I really love Catavino – it’s such an informative and innovative source of information on Spanish & Portuguese wines. The food of the region is key, but it’s just as vital to know about the great wines available too. This is the place to find out!
Jose Pizzaro http://www.josepizarro.com

Think Ginja Only Pairs with Chocolate? How about Sardines?

 Editorial Note:  This is a guest post by Marisa Dias Antunes, a Portuguese native who was kind enough to share a very unique perspective on the traditional Portuguese drink, Ginja. An additional thanks to Sonia Nolasco for her translation. 

If someone asked you: “do you want ginjinha with or without ‘them’,” what would be your first thought? Mind you, this question would seem less odd if you dived into the world of ginja, where one can savor this bright red viscous liquid “with” the two cherries it’s made, as dictates the Portuguese tradition, or without. When entering this very unique world, chances are that you’ll be encouraged to pair your ginja (ginginha) with chocolate. In Obidos, it’s even served in a decadent mini chocolate mug. It’s delightful, but for this native, the pairing I crave most often is with sardines!

Made from ginja berries, aguardente, sugar and a little bit of salt, it is one of the most appreciated liqueurs in Portugal and plays a significant role amid the narrow streets in-and-around São Jorge Castle, Bairro Alto, Chiado, Rossio, Restauradores, Alfama and Madragoa during the summer months in Lisbon. I would even dare say that during the summer season, Lisbon’s perfume is of sardines and ginja. Strolling the cobblestoned streets of Lisbon, one can embark on a bittersweet journey—actually a more bitter than sweet, as the tasty sardine will highlight the sour in the ginjinha.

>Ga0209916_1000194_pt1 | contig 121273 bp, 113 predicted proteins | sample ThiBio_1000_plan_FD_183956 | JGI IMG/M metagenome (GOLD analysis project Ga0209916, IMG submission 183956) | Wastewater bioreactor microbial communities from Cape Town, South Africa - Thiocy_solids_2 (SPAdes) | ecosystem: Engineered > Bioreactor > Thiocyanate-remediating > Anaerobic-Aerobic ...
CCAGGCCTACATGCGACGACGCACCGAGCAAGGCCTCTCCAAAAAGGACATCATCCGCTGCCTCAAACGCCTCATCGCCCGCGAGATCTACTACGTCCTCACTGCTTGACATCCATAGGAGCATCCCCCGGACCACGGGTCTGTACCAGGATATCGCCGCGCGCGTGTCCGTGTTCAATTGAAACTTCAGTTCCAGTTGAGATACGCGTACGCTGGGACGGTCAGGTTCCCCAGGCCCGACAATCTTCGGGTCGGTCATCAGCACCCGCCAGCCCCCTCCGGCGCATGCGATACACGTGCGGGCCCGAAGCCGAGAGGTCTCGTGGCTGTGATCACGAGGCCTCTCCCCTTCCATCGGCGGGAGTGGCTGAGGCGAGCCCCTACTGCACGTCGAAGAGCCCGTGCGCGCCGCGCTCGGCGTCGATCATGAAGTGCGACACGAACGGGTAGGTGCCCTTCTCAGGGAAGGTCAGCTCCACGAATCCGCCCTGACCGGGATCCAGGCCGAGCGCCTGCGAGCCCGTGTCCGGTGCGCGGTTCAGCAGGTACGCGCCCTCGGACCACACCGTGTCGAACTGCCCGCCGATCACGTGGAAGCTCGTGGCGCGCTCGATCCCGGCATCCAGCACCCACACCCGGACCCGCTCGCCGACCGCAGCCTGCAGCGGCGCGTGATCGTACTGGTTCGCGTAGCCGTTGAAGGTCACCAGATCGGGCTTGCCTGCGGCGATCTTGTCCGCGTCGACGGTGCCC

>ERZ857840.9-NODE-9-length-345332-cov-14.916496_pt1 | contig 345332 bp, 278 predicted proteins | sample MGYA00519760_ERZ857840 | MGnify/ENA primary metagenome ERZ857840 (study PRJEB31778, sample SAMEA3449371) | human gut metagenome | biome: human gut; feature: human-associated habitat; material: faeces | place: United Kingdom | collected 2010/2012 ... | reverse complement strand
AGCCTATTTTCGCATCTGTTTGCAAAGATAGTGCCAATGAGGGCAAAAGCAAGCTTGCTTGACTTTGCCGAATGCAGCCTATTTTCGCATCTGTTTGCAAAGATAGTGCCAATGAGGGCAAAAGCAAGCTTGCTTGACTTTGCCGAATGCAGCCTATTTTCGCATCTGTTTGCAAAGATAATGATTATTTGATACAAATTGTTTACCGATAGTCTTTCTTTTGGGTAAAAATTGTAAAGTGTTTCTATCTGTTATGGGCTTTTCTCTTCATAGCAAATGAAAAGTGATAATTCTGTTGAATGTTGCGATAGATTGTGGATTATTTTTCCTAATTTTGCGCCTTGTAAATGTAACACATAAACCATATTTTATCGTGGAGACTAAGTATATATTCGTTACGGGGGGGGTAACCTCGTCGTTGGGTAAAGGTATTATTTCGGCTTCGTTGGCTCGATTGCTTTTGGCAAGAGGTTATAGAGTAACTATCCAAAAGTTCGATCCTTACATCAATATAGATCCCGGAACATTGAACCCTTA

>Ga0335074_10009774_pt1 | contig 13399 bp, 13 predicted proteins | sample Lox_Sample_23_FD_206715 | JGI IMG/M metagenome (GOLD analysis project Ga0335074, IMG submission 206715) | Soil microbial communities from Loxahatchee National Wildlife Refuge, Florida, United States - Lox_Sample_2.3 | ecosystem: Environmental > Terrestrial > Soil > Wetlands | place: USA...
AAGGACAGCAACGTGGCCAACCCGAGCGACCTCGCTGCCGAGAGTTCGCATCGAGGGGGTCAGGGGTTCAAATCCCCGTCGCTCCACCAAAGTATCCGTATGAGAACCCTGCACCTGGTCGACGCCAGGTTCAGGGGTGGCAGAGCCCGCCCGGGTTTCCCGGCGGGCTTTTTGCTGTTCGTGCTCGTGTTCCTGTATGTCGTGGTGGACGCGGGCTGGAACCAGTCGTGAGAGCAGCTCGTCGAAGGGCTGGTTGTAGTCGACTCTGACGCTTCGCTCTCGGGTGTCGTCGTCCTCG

There will be dozens of restaurants and tents where you can partake in this most peculiar pairing. All you’ll need is to discover your desired locale and order this pairing to send your taste buds into new off the chart territories, relishing the combo of a velvety ginja and a well-charred sardine.

Don’t feel intimidated if the locals stare at you bewildered; they’re used to the traditional way of drinking ginja, which is in between or after meals. But, the new generation is coming up with new and inventive ways of drinking it. For some restaurants, in the historic center of Lisbon, “with or without them,” may no longer only mean if you want the fruit at the bottom of your cup—it may very well signify the pairing of ginja with a good, fatty and salty sardine. And believe me, if you’re in Lisbon during the summer, you won’t want to miss this flavorful adventure.

Cheers,

Marisa Antunes